Alaska: The Nutrient Cycle Response

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There were many interesting topics that were discussed last class. Yet the one segment that was most memorable to me was the short film showcasing the live cycle of salmon. The film, which didn’t even feature any form of narrative to provide context, yet was a surprisingly fitting film that encapsulates why biodiversity exists, and why we should care now more than ever. The film was also very beautiful, incorporating shots of just the environment around the lake. It was able to establish a strong sense of mood and atmosphere. Not only was the film aesthetically pleasing, but it also does a great job in showcasing how Mother Nature itself, has its own self-sustaining ecosystem. I always knew that, but actually seeing subtly how the life and death of one creature affects the intricate webbing that is nature is certainly fascinating. It also begs the question; on what roles we have as humans towards sustaining nature.

When the short film came on, I was immediately captured by how beautifully shot the environment was. From the mist covered forests, to the snow covered mountains. The film did an excellent job in establishing the setting of Alaska through visual forms only. Not only was this a great opening sequence, but also in my opinion, conveys a strong sense of atmosphere, like the calm before a storm, or how the misty mountains signal a time for change. After the quiet opening sequence, comes a hectic display of salmon, rushing to lay their eggs as their time slowly runs out. From here, the film perfectly shows how the their death paves way to be a food sources for the bears, then bears also affect how the salmon body is being used as fertilizer for the plant life (in a very disturbing way). I like how the film doesn’t focus solely on the life and death of the salmon; rather, it quietly shows one life depends on the death of another, thus the cycle of nature. It also raises questions of what role mankind plays.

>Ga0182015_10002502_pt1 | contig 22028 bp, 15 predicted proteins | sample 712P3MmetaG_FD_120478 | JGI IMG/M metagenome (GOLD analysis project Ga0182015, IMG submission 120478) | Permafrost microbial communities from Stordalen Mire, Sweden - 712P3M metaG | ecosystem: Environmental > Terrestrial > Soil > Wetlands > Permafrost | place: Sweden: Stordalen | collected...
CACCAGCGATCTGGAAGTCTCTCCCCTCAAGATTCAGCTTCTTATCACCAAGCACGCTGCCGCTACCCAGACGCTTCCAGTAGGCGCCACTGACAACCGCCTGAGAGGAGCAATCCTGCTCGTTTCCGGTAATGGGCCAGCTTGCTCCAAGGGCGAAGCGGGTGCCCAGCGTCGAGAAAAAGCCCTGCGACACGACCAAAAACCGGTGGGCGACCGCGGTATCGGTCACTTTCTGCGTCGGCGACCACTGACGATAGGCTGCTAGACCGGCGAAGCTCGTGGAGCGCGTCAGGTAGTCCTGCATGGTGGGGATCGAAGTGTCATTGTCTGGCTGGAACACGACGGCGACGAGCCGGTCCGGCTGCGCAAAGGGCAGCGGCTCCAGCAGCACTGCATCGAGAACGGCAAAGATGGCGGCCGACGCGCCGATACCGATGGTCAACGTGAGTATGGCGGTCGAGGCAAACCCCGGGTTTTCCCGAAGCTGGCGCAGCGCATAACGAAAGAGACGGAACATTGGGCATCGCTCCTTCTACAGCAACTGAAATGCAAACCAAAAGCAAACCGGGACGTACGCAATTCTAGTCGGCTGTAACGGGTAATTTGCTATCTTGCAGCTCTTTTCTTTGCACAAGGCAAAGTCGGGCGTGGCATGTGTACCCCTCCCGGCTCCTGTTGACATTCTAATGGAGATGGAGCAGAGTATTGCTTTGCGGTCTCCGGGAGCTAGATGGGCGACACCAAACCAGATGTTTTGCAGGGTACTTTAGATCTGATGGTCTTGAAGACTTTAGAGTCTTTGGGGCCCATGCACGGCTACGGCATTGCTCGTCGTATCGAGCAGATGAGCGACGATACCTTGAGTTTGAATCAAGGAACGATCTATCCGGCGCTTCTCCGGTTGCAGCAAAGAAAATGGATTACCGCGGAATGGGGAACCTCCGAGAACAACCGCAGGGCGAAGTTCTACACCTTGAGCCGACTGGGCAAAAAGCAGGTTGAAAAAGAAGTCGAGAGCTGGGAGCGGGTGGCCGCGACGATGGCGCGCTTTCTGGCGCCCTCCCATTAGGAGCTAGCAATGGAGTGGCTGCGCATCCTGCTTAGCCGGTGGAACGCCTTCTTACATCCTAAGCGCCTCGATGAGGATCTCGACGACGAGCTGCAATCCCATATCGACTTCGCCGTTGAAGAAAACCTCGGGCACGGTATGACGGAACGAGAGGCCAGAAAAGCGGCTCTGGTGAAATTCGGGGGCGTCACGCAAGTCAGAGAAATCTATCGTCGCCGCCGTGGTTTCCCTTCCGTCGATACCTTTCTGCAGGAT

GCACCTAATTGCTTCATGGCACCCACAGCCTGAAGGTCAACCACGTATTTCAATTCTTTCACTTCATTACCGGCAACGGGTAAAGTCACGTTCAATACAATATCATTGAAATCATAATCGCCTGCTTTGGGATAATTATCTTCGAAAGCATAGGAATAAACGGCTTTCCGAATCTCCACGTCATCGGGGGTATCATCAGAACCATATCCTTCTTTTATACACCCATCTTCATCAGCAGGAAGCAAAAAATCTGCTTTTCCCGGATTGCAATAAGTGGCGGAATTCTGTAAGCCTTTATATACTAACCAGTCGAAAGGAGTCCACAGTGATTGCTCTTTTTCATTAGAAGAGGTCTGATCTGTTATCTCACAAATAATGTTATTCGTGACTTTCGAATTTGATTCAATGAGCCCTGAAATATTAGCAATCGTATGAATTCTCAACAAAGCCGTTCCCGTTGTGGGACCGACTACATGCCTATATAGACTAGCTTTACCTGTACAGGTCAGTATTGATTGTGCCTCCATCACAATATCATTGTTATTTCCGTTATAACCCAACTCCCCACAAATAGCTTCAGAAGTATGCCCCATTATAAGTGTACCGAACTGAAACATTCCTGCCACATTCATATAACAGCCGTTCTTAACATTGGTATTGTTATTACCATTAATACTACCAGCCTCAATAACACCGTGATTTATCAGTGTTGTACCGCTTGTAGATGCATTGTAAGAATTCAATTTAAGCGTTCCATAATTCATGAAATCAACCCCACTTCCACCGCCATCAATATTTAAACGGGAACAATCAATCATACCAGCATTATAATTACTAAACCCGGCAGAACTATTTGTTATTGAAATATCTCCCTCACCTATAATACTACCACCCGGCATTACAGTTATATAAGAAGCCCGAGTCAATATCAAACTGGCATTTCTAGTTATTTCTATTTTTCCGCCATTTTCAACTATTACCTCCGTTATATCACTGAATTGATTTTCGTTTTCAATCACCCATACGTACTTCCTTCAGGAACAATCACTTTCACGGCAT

I like how the film shows the intricacies of the “nutrient cycle”; it raises the question as to how we as humans fit into this cycle. Like the Monk Seals discussion, could we as humans, perhaps be trying to play god too much? One small change in the webbing could potentially have drastic repercussions. I believe there’s a fine line between how much we should actively control the population of a species, if it is absolutely beneficial (i.e. sustaining the population of bees), yet some are purely through our moral obligation towards helping nature. We tread a fine line of disrupting the ecosystem or neglecting aid towards sustaining it, and it is something I hope in the future where mankind’s progress would work in harmony with nature’s self-sustaining environment.

-Samuel Lam

Bibliography: Kleaver, Paul. “Alaska: The Nutrient Cycle – Aeon Video.” Aeon Magazine. Web. 11 Feb. 2015. <;.


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